What a move for crude prices in December. WTI prices have risen more than 16% this month to $53.67/bbl today on the heels of the OPEC/non-OPEC production cut deal which will begin in January. However, with prices in December ending sharply higher, many are wary that prices have the potential of falling in January once we begin to get word of OPEC’s output for the month.
Yesterday’s oil market saw its winning streak extend to seven days, the longest in four months, as crude prices finished the day up slightly to settle at $54.06 per barrel, its highest level in 17 months. RBOB also finished the session higher by $0.0218 to close at $1.6746 while HO was down slightly by $0.0001 settling at $1.6993. The recent surge in crude can be attributed to the market’s continued reaction and anticipation of OPEC and non-OPEC producers cutting output to reduce or eliminate the current supply glut.
Yesterday, WTI crude closed up $0.88 to $53.90/bbl, RBOB closed up $0.0266 to $1.6528/gal, and HO finished up $0.0366 to $1.6994/gal. No real news drove the market yesterday, just talk surrounding the OPEC/non-OPEC deal and traders waiting to see if participants hold to the agreement starting in the New Year. The first OPEC/non-OPEC meeting for the monitoring committee is scheduled for January 13th.
As some of us start our week today, trading is light throughout the entire oil complex, thanks to the corporate holiday yesterday. This is expected to continue throughout the week as many traders are out on vacation. This “light” trading means that we could see big swings in prices because there aren’t a lot of market players, which increases volatility.
Trading is light on the last trading day before Christmas weekend. Keep in mind the market settlement will be at 1:30 p.m. EST versus the normal 2:30 EST and will reopen Monday at 6:00 p.m. ET. So, effectively markets will be closed on Monday in observance of Christmas.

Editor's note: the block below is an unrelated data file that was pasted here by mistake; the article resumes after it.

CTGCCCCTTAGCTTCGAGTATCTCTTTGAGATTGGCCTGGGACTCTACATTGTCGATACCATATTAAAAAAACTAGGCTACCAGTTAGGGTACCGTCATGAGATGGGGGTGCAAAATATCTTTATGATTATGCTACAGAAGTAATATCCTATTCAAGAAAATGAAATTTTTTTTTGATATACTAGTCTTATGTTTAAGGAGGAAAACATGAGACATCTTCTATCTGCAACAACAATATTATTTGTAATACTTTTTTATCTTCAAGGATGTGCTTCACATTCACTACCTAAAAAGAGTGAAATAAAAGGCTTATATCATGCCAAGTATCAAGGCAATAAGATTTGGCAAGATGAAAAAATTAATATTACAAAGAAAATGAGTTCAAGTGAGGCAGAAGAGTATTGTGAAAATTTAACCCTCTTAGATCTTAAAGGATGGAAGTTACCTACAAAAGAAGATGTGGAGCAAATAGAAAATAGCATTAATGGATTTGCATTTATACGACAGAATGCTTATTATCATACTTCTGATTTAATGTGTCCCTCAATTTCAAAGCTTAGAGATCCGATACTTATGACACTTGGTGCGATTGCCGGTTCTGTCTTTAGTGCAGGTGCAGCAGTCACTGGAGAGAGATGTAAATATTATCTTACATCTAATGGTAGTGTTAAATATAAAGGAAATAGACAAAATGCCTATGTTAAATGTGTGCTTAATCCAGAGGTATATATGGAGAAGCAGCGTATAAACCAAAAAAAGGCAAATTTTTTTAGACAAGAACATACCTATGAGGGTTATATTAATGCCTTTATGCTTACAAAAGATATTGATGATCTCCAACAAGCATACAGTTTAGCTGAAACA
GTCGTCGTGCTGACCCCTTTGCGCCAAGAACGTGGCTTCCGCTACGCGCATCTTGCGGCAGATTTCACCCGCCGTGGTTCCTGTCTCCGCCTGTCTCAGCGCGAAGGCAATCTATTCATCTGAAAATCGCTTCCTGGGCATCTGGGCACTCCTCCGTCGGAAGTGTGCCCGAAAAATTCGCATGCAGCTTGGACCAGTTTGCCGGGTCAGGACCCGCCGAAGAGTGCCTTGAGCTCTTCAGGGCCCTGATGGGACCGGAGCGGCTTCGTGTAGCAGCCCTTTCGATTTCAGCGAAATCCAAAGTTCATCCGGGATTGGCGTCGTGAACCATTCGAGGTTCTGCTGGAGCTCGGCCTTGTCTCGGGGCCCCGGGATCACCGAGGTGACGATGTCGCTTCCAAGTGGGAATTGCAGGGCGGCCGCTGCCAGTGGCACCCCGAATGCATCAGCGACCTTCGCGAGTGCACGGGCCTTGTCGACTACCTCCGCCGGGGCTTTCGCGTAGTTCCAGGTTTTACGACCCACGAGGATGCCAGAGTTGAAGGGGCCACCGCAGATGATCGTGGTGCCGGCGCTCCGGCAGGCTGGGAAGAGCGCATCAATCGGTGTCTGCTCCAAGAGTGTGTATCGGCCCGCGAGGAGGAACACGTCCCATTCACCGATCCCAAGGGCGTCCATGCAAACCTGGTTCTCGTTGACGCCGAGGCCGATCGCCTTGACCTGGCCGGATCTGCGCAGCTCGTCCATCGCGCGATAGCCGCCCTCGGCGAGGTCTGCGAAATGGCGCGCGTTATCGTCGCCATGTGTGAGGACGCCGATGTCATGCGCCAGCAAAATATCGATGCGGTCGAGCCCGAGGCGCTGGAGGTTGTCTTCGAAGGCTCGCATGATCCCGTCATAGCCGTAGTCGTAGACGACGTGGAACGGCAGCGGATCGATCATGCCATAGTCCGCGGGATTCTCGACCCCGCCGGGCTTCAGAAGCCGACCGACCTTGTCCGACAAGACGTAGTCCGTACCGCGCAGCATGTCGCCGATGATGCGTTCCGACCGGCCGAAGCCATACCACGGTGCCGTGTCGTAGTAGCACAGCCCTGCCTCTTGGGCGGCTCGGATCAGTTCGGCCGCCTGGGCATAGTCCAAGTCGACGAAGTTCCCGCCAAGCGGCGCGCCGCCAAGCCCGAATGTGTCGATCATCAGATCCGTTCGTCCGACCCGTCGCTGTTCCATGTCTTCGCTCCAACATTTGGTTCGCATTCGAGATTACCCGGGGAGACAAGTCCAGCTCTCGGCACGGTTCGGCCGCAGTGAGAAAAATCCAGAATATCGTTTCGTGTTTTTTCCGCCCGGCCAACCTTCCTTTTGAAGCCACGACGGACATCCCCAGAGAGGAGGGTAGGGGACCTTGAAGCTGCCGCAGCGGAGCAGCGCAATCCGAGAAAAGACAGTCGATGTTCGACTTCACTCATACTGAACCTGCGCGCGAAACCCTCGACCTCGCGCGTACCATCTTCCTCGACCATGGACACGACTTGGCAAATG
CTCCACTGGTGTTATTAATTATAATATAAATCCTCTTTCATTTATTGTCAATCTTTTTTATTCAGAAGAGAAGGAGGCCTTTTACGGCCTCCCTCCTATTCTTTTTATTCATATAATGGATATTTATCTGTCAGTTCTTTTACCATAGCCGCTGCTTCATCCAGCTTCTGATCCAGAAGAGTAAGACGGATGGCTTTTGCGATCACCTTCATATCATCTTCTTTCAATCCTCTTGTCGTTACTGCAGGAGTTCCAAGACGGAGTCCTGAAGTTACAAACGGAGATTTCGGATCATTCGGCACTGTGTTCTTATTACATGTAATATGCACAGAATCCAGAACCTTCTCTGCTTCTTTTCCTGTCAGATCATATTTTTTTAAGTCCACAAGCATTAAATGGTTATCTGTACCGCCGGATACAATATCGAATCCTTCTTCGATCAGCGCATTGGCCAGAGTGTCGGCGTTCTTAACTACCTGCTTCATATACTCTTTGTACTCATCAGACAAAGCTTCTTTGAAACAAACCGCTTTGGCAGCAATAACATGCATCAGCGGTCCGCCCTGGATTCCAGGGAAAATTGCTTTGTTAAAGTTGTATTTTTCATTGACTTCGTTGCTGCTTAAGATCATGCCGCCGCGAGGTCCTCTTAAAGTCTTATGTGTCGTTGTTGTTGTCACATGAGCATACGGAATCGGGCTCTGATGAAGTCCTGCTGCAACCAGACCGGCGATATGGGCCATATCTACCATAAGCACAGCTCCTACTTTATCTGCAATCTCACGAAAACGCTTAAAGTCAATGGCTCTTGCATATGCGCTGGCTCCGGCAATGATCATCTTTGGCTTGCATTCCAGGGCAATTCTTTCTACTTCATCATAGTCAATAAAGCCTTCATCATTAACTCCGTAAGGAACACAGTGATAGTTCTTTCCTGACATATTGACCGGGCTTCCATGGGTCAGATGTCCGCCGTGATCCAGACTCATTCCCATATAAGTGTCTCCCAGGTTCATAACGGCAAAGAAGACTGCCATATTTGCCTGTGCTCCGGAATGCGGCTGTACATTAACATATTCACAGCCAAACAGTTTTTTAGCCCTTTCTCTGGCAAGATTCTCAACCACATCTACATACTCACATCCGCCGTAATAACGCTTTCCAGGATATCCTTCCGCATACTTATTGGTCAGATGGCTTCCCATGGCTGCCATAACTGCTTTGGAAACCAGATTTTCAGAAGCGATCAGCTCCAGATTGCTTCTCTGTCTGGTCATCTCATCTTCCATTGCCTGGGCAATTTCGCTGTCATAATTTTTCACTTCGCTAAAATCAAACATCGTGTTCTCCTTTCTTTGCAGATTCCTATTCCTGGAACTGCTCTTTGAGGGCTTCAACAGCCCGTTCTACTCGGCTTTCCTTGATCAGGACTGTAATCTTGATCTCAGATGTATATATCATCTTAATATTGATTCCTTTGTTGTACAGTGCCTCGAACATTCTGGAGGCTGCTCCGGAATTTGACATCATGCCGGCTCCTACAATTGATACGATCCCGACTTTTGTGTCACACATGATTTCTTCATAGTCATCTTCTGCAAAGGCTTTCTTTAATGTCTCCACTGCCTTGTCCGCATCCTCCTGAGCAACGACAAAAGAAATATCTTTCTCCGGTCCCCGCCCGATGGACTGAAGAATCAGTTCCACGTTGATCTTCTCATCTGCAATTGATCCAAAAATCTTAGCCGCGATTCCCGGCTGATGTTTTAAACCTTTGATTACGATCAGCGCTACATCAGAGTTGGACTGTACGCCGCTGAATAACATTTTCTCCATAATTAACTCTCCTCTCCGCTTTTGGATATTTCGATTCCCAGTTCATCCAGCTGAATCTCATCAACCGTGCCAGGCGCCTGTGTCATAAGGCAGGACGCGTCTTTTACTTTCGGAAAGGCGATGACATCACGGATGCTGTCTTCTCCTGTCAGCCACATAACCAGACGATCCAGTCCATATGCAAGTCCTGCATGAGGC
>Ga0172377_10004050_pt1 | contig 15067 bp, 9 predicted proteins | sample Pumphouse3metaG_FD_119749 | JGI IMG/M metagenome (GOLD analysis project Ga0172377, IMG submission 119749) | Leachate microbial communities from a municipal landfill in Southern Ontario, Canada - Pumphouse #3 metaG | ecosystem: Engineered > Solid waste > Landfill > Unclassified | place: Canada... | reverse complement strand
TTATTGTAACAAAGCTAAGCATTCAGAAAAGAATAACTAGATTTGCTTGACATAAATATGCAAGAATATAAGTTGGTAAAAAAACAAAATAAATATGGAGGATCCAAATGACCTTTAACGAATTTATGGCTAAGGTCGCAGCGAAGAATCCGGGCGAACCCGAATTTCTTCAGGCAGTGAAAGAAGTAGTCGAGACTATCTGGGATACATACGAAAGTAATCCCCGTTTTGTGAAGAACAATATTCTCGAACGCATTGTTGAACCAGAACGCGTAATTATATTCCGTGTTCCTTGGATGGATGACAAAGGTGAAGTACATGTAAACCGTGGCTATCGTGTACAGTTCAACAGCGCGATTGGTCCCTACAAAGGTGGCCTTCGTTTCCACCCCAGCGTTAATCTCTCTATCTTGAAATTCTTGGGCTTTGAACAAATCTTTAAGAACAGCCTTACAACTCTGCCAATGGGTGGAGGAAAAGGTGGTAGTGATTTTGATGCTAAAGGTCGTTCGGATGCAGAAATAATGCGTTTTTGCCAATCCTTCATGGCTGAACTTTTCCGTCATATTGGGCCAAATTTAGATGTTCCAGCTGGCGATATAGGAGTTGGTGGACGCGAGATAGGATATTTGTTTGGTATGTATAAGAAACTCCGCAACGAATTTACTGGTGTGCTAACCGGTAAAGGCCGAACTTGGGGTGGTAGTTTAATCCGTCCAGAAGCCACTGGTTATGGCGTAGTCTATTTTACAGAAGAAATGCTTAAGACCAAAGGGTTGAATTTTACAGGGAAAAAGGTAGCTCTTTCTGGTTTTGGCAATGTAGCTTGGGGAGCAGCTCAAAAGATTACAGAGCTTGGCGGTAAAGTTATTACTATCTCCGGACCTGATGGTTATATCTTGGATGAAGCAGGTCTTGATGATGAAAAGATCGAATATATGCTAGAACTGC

The API and the DOE reports really contradicted themselves once again. As you may recall from earlier this week, the API reported a 4.1 million barrel draw in crude and yet the DOE stats yesterday showed a 2.3 million barrel build. This build seemed unexpected considering refinery rates have risen due to a heavy influx of Crude imports. Imports hit a seven-week high of 1.039 mpbd. Read More
Yesterday, WTI crude closed up $0.11 to $52.23/bbl, HO closed down $0.0002 to $1.6688/gal, and RBOB finished up $0.0297 to $1.5936/gal. After the release of the API statistics last night, oil prices were trading up. The API statistics showed draws across the board; crude drew 4.1 million barrels, gasoline 2 million barrels, and distillates 1.6 million barrels. However, this morning the market is pretty flat, so it does not seem like the market believes these statistics.
As we near the end of 2016, the bulls appear to have grabbed the market by the horns. Prices are close to the highs of the year as we edge closer to the January OPEC production cuts. We expect these high prices to be sustained into the holidays for other reasons as well.
WTI crude prices are being influenced on both ends of the spectrum. While a renewed rally in the U.S. Dollar index exerts downward pressure on crude prices, a strong belief by market analysts that OPEC and non-OPEC members will actually hold true to their cutbacks in January (which would indeed cause a physical decrease in global product) pumps bullish sentiments into the market and continues to prop up prices. Currently, WTI crude is trading on the NYMEX at an even $52.
Continuing the theme from Friday’s post, let’s focus in on the U.S. today. During the last 3 months we have seen a slow, yet constant, uptick in the price of crude oil. Inevitably, this has caused an increase in the number of rigs coming back online, as well as a number of new rigs being added into the mix. Although we are still 541 active drilling rigs short of where we were a year ago, the rig count has steadily increased for seven straight weeks to the highest number (510) since January. Read More
Regular readers of the Fuel Matters blog have probably just about had it with OPEC by now. A quick check shows over sixty OPEC references in this blog during the last two weeks alone. Understandable, certainly, given the recent surge in oil prices that showed just how relevant the cartel remains. But, really, we could use a break. Lots of interesting things going on here in the U.S., so let’s dig into that: